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economy

January 1, 2004

The wellbeing of owner-managed and family businesses is central to the strength of the European economy as a whole.

The wellbeing of owner-managed and family businesses is central to the strength of the European economy as a whole. These firms account for more than 70% of employment in the EU and make a major contribution to economic output in all member countries. They provide a continuing source of entrepreneurial energy within the existing EU and are sure to play a key role in evolution of the economies of the new member states.

January 1, 2004

I’ve been planning my retirement for some 15 years. I keep a sharp eye on my pension schemes and investments, and quietly rejoice that I never sunk my hard-earned cash into IT companies – firms that rode a tsunami of venture capital in the late 1990s only to come crashing down as the dot-com boom soured.

I've been planning my retirement for some 15 years. I keep a sharp eye on my pension schemes and investments, and quietly rejoice that I never sunk my hard-earned cash into IT companies – firms that rode a tsunami of venture capital in the late 1990s only to come crashing down as the dot-com boom soured. I've stuck to diamond mines, mutual funds and property, after all, there's nothing wrong with hedging your bets.

June 1, 2003

More than half the largest companies in Germany are family-owned. Economic incentives are essential to prevent these businesses from seeking a more favourable economic climate elsewhere

Sabine Klein  is researching and teaching in the family business field at Trier University, Germany, and the INSEAD business school, Fontainebleu, France. She is an Associate with the FBCG, The Family Business Consulting Group, Marietta, Georgia, USA, and a founding board member of IFERA – International Family Enterprise Research Academy, Barcelona, Spain.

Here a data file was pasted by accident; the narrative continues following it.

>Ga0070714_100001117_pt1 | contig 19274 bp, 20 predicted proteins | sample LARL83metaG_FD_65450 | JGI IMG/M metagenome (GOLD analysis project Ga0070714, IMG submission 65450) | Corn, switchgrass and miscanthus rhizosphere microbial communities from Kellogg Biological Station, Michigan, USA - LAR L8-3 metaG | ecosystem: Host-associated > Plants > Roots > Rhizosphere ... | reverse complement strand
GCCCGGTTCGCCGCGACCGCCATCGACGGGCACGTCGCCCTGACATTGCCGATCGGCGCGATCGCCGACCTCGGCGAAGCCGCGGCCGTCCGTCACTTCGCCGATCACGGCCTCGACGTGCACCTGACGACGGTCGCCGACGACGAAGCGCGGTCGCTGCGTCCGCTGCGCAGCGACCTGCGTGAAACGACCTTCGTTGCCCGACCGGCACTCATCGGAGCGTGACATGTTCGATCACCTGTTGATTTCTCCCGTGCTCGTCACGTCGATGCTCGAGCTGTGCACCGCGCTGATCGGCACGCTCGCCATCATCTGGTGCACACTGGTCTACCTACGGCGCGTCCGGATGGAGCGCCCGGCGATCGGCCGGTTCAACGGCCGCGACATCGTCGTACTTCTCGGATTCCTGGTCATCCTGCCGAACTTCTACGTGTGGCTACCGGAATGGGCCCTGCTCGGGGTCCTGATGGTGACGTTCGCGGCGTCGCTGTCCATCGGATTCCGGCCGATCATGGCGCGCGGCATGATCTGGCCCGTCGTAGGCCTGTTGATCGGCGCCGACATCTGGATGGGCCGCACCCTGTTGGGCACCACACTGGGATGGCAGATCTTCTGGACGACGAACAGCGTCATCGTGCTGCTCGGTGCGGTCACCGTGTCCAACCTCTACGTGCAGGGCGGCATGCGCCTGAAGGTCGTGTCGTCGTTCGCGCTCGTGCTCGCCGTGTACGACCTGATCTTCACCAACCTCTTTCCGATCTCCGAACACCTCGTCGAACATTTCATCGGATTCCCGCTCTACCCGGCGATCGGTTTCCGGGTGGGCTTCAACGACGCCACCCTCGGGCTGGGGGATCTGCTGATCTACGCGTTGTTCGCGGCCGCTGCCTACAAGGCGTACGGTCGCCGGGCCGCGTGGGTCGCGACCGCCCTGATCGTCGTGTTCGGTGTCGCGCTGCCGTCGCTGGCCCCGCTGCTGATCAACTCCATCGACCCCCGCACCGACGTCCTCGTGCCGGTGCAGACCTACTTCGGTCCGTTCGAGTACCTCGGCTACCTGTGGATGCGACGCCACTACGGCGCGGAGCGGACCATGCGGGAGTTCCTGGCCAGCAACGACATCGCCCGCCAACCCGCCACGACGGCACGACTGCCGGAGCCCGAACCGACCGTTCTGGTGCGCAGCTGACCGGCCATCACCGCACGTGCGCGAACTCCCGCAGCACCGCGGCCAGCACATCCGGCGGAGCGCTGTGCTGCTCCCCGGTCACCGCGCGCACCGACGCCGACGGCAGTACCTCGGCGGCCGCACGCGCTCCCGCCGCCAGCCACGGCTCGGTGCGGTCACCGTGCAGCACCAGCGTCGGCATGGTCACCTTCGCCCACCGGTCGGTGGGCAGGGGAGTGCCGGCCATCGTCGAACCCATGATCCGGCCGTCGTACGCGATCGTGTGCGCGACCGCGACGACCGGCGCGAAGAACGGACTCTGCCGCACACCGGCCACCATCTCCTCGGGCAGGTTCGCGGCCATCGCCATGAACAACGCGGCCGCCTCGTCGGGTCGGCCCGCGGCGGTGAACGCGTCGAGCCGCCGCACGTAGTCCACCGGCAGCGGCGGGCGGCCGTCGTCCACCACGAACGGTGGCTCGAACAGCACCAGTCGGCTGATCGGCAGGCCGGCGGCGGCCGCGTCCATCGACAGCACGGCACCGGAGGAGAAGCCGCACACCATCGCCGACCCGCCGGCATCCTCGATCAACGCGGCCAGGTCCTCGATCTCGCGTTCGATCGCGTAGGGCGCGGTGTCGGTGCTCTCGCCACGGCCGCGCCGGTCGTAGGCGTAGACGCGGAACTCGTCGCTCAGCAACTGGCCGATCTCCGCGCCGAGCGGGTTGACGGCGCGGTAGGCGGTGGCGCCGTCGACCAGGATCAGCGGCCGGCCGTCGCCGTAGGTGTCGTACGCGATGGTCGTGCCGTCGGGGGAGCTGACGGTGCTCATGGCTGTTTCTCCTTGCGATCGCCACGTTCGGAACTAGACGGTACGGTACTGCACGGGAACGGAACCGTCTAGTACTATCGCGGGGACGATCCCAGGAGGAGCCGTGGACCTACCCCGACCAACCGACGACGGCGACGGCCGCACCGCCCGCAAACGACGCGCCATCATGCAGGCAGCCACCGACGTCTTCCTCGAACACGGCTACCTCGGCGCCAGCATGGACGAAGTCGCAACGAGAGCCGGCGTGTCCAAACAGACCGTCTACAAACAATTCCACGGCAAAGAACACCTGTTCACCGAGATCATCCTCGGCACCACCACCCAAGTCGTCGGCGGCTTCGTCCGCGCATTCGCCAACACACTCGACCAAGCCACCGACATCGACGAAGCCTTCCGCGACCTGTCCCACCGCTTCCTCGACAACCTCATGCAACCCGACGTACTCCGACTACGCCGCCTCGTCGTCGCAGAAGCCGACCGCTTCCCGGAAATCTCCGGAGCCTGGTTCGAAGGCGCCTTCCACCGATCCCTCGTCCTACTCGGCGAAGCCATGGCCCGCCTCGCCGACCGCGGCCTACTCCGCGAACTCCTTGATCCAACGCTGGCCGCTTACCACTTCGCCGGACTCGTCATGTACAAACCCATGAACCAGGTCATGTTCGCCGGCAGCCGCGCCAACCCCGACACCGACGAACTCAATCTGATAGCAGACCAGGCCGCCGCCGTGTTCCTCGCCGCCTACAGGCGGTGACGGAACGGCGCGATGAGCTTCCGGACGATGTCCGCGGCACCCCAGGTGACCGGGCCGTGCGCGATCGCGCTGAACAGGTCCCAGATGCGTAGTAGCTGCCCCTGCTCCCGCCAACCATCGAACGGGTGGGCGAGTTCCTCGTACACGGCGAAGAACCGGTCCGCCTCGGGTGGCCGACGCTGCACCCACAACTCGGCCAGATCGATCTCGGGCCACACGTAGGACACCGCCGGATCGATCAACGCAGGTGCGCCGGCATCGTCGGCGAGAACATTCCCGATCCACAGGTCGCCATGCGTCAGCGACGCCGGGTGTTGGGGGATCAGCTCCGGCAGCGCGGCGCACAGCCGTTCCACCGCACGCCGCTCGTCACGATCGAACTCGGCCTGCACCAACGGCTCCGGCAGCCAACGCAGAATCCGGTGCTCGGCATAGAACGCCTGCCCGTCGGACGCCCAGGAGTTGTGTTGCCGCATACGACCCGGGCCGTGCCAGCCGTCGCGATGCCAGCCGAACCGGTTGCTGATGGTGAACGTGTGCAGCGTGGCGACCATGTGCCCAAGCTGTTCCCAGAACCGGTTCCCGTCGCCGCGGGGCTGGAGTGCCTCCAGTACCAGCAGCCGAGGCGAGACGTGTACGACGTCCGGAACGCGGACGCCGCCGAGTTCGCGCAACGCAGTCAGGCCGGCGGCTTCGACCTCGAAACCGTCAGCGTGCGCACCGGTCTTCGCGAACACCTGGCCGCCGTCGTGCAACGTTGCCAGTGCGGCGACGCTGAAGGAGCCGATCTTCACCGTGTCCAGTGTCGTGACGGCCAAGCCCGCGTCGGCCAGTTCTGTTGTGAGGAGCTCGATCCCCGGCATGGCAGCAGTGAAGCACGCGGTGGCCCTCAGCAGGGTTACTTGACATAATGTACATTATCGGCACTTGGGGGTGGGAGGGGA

More than half the largest companies in Germany are family-owned. Economic incentives are essential to prevent these businesses from seeking a more favourable economic climate elsewhere

April 1, 2003

Family businesses may have a better time weathering the economic downturn on the business front – all the more reason to work hard to keep themselves and their businesses in balance

Bonnie M Brown is President of Transition Dynamics Inc in Eugene, Oregon, USA.

Family businesses may have a better time weathering the economic downturn on the business front – all the more reason to work hard to keep themselves and their businesses in balance

Recently I facilitated discussions among families in business on "finding well-being amidst chaos: keeping yourself, your family and your business in balance". We began with an informal assessment of stressors at the end of a typical family business day in the post-9/11, post-Enron United States. 

February 1, 2002

In this issue’s guest editorial, Dr Manesh L Shrikant examines the Indian family business scene and the challenges it faces in achieving future growth and prosperity

The landscape ofIndian family managed businesses (FMBs) is in a state of disequilibrium, even turmoil, as evidenced from certain performance paradoxes given in Table 1, on the next page. Analysis is not easy and future prognosis is even more difficult. However, by examining the evolution of India and its businesses, it is clear that certain challenges must be met for Indian businesses and India as a nation to move forward and prosper.

The business context

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